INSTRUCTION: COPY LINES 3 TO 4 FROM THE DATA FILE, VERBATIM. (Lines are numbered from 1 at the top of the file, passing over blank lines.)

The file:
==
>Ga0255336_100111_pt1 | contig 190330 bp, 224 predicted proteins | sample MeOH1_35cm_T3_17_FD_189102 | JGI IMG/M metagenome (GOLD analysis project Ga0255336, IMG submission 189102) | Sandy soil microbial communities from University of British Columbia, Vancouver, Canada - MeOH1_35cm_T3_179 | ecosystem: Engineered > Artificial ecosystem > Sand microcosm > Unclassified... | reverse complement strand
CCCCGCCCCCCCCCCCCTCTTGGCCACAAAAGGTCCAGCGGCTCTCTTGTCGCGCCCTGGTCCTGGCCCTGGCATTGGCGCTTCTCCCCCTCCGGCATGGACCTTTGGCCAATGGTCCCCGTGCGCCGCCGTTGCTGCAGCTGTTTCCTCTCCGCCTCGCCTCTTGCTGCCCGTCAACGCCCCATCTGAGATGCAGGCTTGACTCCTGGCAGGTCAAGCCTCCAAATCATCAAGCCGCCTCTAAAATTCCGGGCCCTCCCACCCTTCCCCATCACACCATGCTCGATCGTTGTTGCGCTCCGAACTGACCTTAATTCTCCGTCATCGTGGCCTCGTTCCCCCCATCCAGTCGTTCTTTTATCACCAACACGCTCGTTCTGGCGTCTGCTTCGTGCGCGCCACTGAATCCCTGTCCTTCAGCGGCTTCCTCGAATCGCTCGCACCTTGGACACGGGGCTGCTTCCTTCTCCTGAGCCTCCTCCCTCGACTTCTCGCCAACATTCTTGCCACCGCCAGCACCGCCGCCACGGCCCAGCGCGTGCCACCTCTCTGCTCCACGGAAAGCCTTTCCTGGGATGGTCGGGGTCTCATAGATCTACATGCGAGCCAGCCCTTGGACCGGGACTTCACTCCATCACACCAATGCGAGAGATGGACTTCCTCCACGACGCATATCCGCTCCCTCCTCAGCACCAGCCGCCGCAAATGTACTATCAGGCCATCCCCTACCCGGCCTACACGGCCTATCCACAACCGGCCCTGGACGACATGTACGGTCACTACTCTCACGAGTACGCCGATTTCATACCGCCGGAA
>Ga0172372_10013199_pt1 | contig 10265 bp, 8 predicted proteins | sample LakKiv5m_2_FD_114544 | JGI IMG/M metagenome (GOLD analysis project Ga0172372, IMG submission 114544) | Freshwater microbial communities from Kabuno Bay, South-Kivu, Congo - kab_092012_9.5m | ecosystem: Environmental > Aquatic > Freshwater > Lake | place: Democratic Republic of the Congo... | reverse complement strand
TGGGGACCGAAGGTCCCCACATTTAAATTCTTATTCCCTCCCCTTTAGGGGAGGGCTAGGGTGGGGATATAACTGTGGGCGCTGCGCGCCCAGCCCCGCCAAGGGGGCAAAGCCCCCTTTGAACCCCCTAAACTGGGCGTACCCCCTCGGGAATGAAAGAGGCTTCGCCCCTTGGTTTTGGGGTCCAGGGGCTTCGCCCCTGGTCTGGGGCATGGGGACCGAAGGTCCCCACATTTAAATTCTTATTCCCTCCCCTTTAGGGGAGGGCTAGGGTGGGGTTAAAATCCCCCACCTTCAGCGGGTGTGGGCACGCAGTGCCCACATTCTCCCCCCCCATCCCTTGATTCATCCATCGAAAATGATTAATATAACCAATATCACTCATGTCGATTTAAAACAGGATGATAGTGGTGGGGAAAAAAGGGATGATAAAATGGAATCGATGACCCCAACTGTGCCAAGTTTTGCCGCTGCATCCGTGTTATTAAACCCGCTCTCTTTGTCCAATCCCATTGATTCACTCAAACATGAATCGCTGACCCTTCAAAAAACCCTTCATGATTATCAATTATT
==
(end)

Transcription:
>Ga0172372_10013199_pt1 | contig 10265 bp, 8 predicted proteins | sample LakKiv5m_2_FD_114544 | JGI IMG/M metagenome (GOLD analysis project Ga0172372, IMG submission 114544) | Freshwater microbial communities from Kabuno Bay, South-Kivu, Congo - kab_092012_9.5m | ecosystem: Environmental > Aquatic > Freshwater > Lake | place: Democratic Republic of the Congo... | reverse complement strand
TGGGGACCGAAGGTCCCCACATTTAAATTCTTATTCCCTCCCCTTTAGGGGAGGGCTAGGGTGGGGATATAACTGTGGGCGCTGCGCGCCCAGCCCCGCCAAGGGGGCAAAGCCCCCTTTGAACCCCCTAAACTGGGCGTACCCCCTCGGGAATGAAAGAGGCTTCGCCCCTTGGTTTTGGGGTCCAGGGGCTTCGCCCCTGGTCTGGGGCATGGGGACCGAAGGTCCCCACATTTAAATTCTTATTCCCTCCCCTTTAGGGGAGGGCTAGGGTGGGGTTAAAATCCCCCACCTTCAGCGGGTGTGGGCACGCAGTGCCCACATTCTCCCCCCCCATCCCTTGATTCATCCATCGAAAATGATTAATATAACCAATATCACTCATGTCGATTTAAAACAGGATGATAGTGGTGGGGAAAAAAGGGATGATAAAATGGAATCGATGACCCCAACTGTGCCAAGTTTTGCCGCTGCATCCGTGTTATTAAACCCGCTCTCTTTGTCCAATCCCATTGATTCACTCAAACATGAATCGCTGACCCTTCAAAAAACCCTTCATGATTATCAATTATT